'Price Tag' Crime Crosses the Green Line Into Israel

Hate crimes have crossed over due to more efficient policing, but also because perpetrators know it is in Israel that they must battle for the public's mind and heart.

Chaim Levinson
Chaim Levinson
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Graffiti found on mosque in Fureidis: "Close mosques, not yeshivas"
Graffiti found on mosque in Fureidis: "Close mosques, not yeshivas" Credit: Haaretz
Chaim Levinson
Chaim Levinson

The recent wave of nationalist hate crimes in the north shows that eradicating such crimes is much harder than the police originally thought. The perpetrators don’t belong to a hierarchical organization like the Israel Scouts. They have no headquarters, budget or bank account. Rather, the so-called “price tag” movement is an idea.

Invented in the West Bank settlement of Yitzhar in 2008, the hate crimes known to Israelis as “price tag” attacks have since spread rapidly, mainly because they are so easy to replicate. All you need is a racist ideology, a spirit of adventure and a few dozen shekels for spray paint, gasoline or other flammable material and a lighter. The rules of the game are simple: Every attack on settler interests should draw a response. If the government seizes a synagogue in Yitzhar, for instance, the price taggers will respond. They don’t need any orders or guidance; inspiration can be found just by visiting the right forums on Facebook.

Price tag attacks were originally concentrated in the West Bank, but they have expanded substantially inside Israel over the past year, for several reasons. First, advocates of such violent behavior understood that with all due respect to Palestinian villages near Yitzhar or Shiloh, the battle over the public’s mind and heart will be decided in Israel. Additionally, some extremist settlers relocated to Israel to better spread their doctrine of price tag attacks, boycotting Arab businesses and disobeying orders to harm the settlements.

In some places – like Jerusalem, where violence is common anyway – these ideas have been enthusiastically received and have led to an upsurge in violent incidents. The price tag movement also has offshoots in the Galilee, around the city of Safed, which has large religious Zionist and ultra-Orthodox populations. But in the absence of any identifiable suspects for the recent attacks in the north, it’s impossible to know whether these were merely copycat attacks, inspired by reading the news, or attacks perpetrated by veterans of similar actions in the West Bank.

Yet another reason why such attacks have increasingly moved over the Green Line is the intensive pressure being exerted by the Shai District Police on violent activity in the West Bank. A year ago, the district created a special unit for nationalist crimes, with an enormous budget. And over the last few months, this unit has been showing results.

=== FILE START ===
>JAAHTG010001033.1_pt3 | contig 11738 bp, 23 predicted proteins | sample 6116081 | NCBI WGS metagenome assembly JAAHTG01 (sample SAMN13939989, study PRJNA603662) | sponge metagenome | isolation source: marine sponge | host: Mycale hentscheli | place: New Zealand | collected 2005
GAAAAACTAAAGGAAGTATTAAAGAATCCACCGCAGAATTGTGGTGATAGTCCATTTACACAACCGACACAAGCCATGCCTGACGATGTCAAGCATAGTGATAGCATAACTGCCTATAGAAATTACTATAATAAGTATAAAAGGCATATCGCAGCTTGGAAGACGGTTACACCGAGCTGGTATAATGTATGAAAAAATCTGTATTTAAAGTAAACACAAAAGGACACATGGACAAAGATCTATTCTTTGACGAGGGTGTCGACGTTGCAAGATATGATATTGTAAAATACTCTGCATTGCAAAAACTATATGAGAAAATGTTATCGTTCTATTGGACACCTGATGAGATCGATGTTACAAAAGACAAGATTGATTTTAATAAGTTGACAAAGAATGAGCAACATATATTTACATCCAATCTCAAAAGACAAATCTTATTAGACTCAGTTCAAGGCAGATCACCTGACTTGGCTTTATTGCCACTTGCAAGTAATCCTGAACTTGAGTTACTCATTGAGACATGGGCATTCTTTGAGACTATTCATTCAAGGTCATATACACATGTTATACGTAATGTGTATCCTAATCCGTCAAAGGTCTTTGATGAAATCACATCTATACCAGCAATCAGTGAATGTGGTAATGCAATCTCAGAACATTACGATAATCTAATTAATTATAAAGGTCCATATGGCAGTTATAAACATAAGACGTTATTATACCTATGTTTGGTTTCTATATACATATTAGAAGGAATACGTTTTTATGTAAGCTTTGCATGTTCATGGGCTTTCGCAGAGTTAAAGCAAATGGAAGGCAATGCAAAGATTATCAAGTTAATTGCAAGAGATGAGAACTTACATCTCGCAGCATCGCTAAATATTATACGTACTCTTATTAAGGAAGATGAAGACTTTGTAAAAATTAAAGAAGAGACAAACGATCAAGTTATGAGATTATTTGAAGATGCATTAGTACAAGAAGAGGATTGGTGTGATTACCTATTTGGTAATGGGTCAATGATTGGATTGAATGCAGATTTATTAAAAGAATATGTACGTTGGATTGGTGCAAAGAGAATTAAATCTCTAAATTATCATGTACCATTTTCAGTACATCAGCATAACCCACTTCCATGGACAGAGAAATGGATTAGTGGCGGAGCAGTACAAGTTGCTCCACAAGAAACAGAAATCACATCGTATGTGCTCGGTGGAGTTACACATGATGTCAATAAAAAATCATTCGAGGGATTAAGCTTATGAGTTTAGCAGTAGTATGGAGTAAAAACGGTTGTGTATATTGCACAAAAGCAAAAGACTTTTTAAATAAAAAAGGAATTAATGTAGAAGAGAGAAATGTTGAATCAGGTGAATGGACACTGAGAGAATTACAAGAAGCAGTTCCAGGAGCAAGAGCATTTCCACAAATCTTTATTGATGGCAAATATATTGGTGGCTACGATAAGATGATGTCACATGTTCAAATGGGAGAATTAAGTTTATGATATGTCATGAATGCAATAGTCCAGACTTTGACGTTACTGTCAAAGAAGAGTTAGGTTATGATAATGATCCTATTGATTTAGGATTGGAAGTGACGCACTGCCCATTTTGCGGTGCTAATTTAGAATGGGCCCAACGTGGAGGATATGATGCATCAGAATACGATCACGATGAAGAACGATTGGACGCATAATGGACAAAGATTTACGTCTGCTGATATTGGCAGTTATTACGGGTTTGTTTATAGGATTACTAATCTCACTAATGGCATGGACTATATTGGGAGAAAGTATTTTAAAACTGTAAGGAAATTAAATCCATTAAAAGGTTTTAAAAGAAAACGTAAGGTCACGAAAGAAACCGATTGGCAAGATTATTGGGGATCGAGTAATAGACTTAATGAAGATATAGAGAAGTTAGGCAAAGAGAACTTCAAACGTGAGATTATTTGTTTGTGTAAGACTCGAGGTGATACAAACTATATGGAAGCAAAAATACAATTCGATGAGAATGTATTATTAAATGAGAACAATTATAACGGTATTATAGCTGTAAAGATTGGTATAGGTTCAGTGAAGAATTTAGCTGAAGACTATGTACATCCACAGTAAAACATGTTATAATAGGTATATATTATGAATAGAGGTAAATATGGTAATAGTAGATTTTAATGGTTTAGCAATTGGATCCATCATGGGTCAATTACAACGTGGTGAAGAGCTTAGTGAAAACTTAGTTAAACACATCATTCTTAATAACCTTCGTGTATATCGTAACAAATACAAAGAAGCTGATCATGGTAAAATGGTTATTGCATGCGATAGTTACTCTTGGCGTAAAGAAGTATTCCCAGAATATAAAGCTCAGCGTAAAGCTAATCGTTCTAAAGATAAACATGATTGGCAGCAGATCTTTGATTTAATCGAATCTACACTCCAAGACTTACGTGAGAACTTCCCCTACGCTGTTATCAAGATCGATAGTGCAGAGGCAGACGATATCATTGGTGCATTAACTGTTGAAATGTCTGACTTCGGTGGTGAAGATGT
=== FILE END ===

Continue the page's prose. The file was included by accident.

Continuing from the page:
The unit’s strategy is to target the most problematic right-wing extremists and simply wear them down. Sometimes, the police’s behavior borders on abuse of their authority. Every time they arrest a known extremist, they ask the courts to remand him, even if there’s no actual reason to keep him in jail. Whenever they indict such a person, they ask that he be jailed until the end of his trial, no matter how trivial the offense.

The cumulative effect of this war of attrition is that right-wing activists are being arrested frequently and kept in jail or under house arrest for sizable chunks of time. In addition to driving some of them out of the West Bank, the police have thereby succeeded in reestablishing deterrence.

Another element of the unit’s strategy is filing indictments for attacks on Palestinians. Granted, it has yet to solve a single arson attack on mosques or cars in Palestinians villages (the one case that was solved, in February, was cracked by the Shin Bet security service). But it has succeeded in filing several significant indictments against right-wing extremists who assaulted Palestinians.

Contrary to the oft-heard accusation, police are actually highly motivated to solve such crimes. The problem is that the quality of their investigations usually ranges from mediocre to embarrassing. When they don’t catch the suspects red-handed, the police’s work seems to consist mainly of issuing press statements. Examinations of the Shai District’s investigations against Palestinians and settlers alike consistently reveal shoddy, negligent probes in which even the most basic investigative tasks are often left undone.

Consequently, no one should expect the police to solve even 10 percent of hate crime cases. Yet even solving two or three would be enough to significantly damage the price tag movement – at least until next time.

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